The Canadian Imperial Bank of Commerce’s efforts to close a $797 million sale that would see it unload FirstCaribbean banks in the Virgin Islands and 15 other Caribbean locations was abruptly scuttled last week after regional regulators stopped the proceeding, CIBC announced.
The regulators were not identified, but the Barbados-based subsidiary’s website states that it adheres to all regulatory requirements issued by its “lead central bank regulator, the Central Bank of Barbados, the Barbados Financial Services Commission and the Barbados Stock Exchange, as well as the legal and regulatory requirements, guidelines and recommendations of other central banks and regulators in the region.”
CIBC had announced in November 2019 that it would sell a two-thirds stake in FirstCaribbean to GNB, a company owned by Colombian billionaire Jaime Gilinski.
GNB is wholly owned by Starmites Corporation S.ar.L, the financial holding company of the Gilinski Group, an estimated $30 billion conglomerate with banking operations in Colombia, Peru, Paraguay, Panama and the Cayman Islands.
￼GNB had been slated to pay $200 million in cash and use financing provided by CIBC for the remainder of the deal.
At the time the sale was announced in 2019, FirstCaribbean was valued at about $1.2 billion, less than half of its $2.8 billion value when it was acquired by CIBC in 2002 and combined its operations in the region with British bank Barclay’s.
Four years later, CIBC purchased Barclay’s 44 percent stake for $988.7 million.
In a statement issued last week, Harry Culham — the CIBC group head of capital markets, who also oversees FirstCaribbean — downplayed the blocked sale.
“While this transaction would have supported First-Caribbean’s long-term growth prospects, it is only one way of creating value for stakeholders,” he said. “FirstCaribbean is focused on building deep, long-lasting client relationships in the Caribbean, optimising our business and enhancing efficiency over time. We remain committed to executing on our long-term strategy and deliver- ing the best outcome for clients, shareholders, team members and communities.”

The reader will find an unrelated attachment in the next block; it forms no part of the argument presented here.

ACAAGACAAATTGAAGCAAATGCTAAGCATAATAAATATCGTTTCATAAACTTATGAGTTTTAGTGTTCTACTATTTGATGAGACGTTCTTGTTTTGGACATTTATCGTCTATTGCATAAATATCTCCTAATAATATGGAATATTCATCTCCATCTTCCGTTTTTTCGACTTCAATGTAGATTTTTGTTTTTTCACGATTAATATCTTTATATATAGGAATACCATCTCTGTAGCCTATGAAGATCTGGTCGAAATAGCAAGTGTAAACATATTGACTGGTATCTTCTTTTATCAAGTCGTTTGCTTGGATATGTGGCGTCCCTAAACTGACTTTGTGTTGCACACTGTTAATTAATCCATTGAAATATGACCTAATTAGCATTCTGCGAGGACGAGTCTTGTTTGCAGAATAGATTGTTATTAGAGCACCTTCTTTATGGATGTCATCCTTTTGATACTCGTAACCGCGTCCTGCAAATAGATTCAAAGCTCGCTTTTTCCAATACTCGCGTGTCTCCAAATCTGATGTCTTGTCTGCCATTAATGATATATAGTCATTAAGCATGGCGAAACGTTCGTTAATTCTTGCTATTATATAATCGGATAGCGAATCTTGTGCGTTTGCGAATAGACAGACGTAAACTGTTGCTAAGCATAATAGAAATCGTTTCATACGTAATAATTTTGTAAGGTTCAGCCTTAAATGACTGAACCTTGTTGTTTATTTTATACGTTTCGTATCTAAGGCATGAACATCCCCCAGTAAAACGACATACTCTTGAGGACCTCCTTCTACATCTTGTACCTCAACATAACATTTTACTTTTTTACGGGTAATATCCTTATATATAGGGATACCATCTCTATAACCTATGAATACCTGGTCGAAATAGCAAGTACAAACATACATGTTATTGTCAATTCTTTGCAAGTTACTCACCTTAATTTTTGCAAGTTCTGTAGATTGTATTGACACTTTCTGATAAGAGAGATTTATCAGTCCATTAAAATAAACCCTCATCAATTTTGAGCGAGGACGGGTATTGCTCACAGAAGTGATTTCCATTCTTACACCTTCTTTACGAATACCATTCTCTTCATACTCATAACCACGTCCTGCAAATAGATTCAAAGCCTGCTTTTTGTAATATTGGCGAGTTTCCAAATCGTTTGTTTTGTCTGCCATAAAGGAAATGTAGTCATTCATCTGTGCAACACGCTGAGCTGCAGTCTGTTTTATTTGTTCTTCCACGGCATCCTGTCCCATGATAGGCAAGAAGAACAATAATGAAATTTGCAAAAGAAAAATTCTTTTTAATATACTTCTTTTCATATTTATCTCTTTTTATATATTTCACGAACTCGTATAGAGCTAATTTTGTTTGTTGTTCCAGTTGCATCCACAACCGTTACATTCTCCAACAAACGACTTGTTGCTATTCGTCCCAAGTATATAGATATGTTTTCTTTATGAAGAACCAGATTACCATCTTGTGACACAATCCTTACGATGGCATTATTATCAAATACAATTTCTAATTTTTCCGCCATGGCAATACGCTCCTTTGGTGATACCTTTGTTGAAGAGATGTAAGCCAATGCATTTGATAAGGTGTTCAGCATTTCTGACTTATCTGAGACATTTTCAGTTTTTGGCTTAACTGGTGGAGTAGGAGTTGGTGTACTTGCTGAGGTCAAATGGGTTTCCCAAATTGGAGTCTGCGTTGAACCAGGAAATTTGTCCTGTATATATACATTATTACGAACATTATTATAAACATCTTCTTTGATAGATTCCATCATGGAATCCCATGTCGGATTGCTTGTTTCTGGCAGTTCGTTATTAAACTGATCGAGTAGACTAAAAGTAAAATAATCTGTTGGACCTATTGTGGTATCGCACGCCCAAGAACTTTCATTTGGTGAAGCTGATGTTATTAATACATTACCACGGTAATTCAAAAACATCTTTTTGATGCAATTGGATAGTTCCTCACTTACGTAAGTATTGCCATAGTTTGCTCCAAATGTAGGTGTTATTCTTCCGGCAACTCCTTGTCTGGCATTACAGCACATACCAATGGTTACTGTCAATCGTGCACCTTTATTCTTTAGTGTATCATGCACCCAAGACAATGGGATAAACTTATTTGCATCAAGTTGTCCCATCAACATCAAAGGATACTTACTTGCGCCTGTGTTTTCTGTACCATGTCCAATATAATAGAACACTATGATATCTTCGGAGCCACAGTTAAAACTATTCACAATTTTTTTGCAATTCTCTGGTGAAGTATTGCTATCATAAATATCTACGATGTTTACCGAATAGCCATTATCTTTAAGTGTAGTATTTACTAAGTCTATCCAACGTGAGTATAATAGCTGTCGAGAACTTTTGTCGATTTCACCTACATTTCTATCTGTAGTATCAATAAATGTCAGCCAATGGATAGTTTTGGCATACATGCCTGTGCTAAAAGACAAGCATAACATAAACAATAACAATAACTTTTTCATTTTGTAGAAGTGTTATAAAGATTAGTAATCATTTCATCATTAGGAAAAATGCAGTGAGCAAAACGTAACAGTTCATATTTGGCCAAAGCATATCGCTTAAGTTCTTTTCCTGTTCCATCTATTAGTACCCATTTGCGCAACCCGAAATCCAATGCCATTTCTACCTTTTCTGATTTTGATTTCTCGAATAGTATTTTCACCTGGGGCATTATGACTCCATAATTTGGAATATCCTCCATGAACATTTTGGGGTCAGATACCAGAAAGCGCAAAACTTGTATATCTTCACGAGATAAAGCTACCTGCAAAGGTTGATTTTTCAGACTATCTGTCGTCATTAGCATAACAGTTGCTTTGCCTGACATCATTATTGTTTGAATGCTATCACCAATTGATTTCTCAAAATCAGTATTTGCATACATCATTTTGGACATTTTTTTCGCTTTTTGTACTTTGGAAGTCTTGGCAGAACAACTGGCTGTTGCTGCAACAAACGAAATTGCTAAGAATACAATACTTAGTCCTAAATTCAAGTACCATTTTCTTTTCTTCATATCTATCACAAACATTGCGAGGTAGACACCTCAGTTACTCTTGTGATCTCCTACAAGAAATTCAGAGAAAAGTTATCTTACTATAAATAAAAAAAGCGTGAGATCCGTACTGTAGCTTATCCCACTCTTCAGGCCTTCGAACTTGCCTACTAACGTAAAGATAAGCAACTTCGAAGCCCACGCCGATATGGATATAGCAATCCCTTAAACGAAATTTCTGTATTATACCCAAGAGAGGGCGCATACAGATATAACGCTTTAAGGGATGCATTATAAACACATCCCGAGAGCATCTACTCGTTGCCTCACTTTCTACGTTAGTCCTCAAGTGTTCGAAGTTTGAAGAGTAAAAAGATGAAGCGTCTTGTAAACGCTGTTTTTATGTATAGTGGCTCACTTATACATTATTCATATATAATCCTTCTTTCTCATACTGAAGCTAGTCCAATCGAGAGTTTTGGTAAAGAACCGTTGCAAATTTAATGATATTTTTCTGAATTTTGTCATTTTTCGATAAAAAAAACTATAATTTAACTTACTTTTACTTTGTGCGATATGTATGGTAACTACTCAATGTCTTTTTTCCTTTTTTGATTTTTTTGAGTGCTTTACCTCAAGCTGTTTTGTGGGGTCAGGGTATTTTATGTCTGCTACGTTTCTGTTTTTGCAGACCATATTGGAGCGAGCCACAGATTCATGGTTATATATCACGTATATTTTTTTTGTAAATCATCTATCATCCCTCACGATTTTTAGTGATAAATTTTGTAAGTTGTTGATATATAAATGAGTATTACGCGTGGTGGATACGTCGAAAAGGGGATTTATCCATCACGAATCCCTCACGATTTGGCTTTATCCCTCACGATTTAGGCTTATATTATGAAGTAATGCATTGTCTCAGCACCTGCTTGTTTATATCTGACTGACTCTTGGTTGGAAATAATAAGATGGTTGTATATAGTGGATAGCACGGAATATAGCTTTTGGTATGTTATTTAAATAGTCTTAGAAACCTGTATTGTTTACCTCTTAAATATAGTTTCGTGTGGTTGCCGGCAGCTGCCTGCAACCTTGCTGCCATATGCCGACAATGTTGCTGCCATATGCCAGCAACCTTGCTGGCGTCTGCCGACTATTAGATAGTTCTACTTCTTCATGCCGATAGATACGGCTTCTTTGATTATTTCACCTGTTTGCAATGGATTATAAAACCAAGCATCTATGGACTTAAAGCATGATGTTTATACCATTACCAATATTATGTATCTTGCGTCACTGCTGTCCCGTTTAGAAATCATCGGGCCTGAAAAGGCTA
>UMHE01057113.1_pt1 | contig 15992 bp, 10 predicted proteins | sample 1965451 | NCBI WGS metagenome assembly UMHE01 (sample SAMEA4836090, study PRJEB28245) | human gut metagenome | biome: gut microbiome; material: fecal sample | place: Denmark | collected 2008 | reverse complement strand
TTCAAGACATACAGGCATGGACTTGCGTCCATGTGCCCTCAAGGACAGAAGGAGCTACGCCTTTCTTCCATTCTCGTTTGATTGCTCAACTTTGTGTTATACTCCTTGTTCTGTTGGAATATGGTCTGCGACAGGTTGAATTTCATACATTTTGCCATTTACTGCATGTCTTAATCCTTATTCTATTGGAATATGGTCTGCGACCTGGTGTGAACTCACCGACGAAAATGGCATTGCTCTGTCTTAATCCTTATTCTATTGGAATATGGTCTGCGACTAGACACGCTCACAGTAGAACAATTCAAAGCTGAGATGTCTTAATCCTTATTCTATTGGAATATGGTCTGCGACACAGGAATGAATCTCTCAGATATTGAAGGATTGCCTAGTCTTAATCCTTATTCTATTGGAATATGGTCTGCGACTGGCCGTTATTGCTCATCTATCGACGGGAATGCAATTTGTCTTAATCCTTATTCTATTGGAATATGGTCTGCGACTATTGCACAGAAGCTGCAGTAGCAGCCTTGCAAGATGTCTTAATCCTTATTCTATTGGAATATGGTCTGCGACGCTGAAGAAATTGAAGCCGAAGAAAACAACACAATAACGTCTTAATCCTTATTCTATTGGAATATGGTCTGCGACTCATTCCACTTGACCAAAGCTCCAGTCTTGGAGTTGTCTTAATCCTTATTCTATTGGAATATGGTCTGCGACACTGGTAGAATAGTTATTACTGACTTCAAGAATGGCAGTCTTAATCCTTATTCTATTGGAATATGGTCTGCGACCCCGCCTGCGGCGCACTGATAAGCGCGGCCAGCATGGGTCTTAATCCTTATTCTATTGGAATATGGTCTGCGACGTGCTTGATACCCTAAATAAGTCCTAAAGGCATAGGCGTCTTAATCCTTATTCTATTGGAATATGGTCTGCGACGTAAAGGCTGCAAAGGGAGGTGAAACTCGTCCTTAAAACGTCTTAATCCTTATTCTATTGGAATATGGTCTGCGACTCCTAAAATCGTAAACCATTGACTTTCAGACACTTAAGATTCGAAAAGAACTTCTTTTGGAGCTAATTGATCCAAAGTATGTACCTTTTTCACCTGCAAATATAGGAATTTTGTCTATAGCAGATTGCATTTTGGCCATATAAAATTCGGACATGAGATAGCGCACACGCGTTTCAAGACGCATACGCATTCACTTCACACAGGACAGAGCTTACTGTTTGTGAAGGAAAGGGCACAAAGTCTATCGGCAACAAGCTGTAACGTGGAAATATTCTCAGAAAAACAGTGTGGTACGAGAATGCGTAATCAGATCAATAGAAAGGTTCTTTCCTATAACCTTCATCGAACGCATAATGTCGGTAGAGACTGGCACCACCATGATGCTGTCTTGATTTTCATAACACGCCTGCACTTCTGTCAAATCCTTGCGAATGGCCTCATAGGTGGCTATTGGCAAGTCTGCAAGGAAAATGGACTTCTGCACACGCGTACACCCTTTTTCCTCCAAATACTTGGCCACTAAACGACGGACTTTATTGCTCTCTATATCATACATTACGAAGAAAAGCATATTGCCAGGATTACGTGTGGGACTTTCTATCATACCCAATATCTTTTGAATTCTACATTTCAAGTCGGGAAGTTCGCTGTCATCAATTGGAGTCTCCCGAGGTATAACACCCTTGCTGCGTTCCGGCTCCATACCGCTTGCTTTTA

CIBC, which has offered banking services in the Caribbean since 1920, didn’t state the reasons for the regulators rejecting the deal. The bank has been trying to extricate itself from the region after suffering losses in recent years, but its 2018 plan to list FirstCaribbean on the New York Stock Exchange was also abandoned, with bank officials blaming “market conditions” at the time.
Like other North American banks in recent years, CIBC has sought to scale back its Caribbean holdings as the region undergoes the controversial process of de-risking, with customers in danger of losing their correspondent banking relationships with North American banks and thus ready access to funding.
The process has already affected the banking landscape in the VI, with Scotiabank last year selling branches in the VI and seven other Caribbean countries and territories to the Trinidad-based Republic Bank.
Meanwhile, a similar deal announced in 2019 by the Royal Bank of Canada to sell off its operations in five eastern Caribbean countries and territories to a consortium of Caribbean-owned banks is also awaiting approval from regulators.